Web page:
Have you ever imagined what the grocery store would look like if only foods grown within a 500 mile radius, made with normal kitchen equipment, were sold there? What if refined sugar, artificial flavors, and refined vegetable oils were illegal?
As a health care provider for over 15 years, when I shop for food I’m always conscious of two main perameters: 1. is it natural or processed, or in other words, could this item be made in a kitchen or grown in the ground without a ton of technology, and 2. is it in season now in my region? Of course, exceptions are going to happen, but when I keep these criteria in mind, I am already bound to make healthier choices.
Why does eating low-tech and in season mean healthy? Let’s take a look!!
Eating with the Seasons, and with your internal environment
In Traditional East Asian Medicine (TEAM), people are always considered to be a part of nature, not separate from it. This includes diet and nutrition. Food is considered the first medicine, and only after diet has been corrected should other medicines be considered. Choosing foods based on their special qualities and properties, the TEAM practitioner can prescribe certain foods to complement the patient, while advising against foods that are contraindicated for their condition.
In cold weather, foods should be warming, like soup and stews, and salads and fruit should be infrequent. In summer, eating light, fresh and seasonal produce will encourage a deeper connection with food, and greater nutrition.
Going Local – The biggest bang for your buck
Thanks to world wide distribution channels and global food companies, we can have almost any fruit or vegetable, from all over the world, year round. This is a wonderful asset, yet, if we compare the nutritional content of what we can grow here to foods that were harvested months ago and trucked or shipped thousands of miles? The quality of the food, and it’s vitamin and mineral content, are greatly diminished. Pesticides and other chemicals may need to be used in larger quantities to yield the types of harvests to feed the huge demands. Strawberries are a great example – I recently read an article about all the special conditions that year round red berries in every store across the nation require. It’s quite eye opening and provides incentive to change buying habits.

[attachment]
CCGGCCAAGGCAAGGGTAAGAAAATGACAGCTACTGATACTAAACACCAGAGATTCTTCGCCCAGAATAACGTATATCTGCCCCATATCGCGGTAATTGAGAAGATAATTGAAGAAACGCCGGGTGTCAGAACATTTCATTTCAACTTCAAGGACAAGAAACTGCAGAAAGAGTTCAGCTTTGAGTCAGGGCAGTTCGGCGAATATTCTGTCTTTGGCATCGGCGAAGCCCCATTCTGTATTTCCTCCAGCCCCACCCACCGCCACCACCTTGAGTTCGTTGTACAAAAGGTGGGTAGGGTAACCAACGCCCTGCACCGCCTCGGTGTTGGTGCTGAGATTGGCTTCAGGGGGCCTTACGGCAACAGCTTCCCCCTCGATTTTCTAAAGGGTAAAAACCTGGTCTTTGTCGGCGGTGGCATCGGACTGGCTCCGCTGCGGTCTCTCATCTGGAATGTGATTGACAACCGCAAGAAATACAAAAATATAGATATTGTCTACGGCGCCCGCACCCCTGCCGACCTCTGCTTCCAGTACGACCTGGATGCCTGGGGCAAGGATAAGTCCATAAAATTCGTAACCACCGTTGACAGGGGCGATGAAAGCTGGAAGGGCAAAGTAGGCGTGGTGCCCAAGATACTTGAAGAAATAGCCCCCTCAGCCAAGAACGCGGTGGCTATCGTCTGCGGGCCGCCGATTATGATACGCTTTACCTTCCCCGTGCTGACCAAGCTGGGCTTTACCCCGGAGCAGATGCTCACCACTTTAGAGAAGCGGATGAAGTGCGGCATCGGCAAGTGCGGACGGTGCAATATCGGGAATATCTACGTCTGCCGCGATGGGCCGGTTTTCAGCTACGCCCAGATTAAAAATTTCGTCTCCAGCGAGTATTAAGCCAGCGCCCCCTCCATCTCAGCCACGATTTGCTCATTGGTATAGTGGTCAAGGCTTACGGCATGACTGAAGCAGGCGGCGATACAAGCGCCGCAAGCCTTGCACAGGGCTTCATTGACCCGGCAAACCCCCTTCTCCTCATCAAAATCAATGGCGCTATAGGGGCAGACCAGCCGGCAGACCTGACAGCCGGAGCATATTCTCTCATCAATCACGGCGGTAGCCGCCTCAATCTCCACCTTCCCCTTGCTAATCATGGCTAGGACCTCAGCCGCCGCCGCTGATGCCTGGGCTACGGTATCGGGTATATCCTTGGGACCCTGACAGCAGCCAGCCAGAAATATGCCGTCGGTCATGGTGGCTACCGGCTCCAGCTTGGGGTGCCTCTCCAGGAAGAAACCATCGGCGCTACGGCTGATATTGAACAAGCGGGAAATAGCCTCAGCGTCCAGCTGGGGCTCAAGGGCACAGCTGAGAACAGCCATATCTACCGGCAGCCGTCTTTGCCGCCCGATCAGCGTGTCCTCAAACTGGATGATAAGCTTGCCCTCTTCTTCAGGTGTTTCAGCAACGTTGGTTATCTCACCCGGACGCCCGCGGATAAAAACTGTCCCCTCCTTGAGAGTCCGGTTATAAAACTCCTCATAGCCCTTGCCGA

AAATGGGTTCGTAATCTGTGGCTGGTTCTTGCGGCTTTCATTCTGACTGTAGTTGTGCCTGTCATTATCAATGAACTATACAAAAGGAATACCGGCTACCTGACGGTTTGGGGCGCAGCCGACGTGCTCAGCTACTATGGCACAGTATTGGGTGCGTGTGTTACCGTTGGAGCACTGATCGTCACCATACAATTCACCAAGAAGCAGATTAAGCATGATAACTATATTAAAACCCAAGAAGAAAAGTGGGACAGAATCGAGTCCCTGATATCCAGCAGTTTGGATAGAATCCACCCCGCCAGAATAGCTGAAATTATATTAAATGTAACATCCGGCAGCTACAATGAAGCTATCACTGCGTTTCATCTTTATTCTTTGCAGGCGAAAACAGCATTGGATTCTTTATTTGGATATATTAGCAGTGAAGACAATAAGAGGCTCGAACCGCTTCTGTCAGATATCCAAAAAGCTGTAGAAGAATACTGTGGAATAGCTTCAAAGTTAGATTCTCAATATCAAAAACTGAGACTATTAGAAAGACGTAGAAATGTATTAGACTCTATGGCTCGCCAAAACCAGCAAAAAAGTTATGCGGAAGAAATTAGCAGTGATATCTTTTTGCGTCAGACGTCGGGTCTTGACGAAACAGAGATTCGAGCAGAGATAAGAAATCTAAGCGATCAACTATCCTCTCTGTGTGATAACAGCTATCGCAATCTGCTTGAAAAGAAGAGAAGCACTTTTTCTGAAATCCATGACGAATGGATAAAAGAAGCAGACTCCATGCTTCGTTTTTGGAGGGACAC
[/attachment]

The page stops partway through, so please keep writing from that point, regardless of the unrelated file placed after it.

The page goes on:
Big Food vs You
People are busy. We work too much, our activities take up the rest of our time. So where’s the time to cook from scratch? And why should we? Especially where I live in the suburbs, and in many communities, grocery stores and restaurants abound to satisy any craving, meet any budget, and to fit into any busy lifestyle. But when you step back and take a look from afar, we see how health benefits are sacrificed for profits. Insidious practices, like increasing fat, salt, sugar, and flavorings to make foods “hyperpalatable” and arguably addictive, are commonplace. About 10 companies control the world’s food supply. They dictate what is available and thus our choices.
When we can see the marketing and corporate decisions aimed at profits behind the products, it can open our eyes. We don’t have to sacrifice quality for convenience. Read labels to make informed choices. Keep it simple. Protein, veggies, and a carbohydrate are the main components to a nourishing meal.
Avoid these three things for better health
The name of the health game is anti-inflammatory, since all chronic disease is a form of inflammation. Keep these off your plate to make the biggest impact.
Bad Oils – certain oils produce free radicals that damage our tissues. This article has a good summary of oils that are safe to cook with and oils that are damaging.
Processed Meats – I’m talking about deli meats and “meat products” like boloney, and sliced meats full of preservatives. See the link below for information about how it’s linked to cancer and heart disease.
SUGAR! – of course, the most fun thing, but also the most inflammatory. This should really be limited in its refined forms. Go for unrefined alternatives like evaporated cane juice (also called sucanat), raw local honey, and natural maple syrup. Or skip the sweeteners and retrain your tastebuds to enjoy whole fruits! Stevia and Monfruit extract are natural sweeteners only required by the drop! The internet abounds with naturally sweetened treats recipes, and if you are savvy you can make better choices at the store for that occasional treat!
So next time you are tempted to buy tomatoes in winter, or donuts in the drive thru, think about your body and ask if it’s worth it. And as a gardener, think – can I grow that? If not, maybe put it back on the shelf!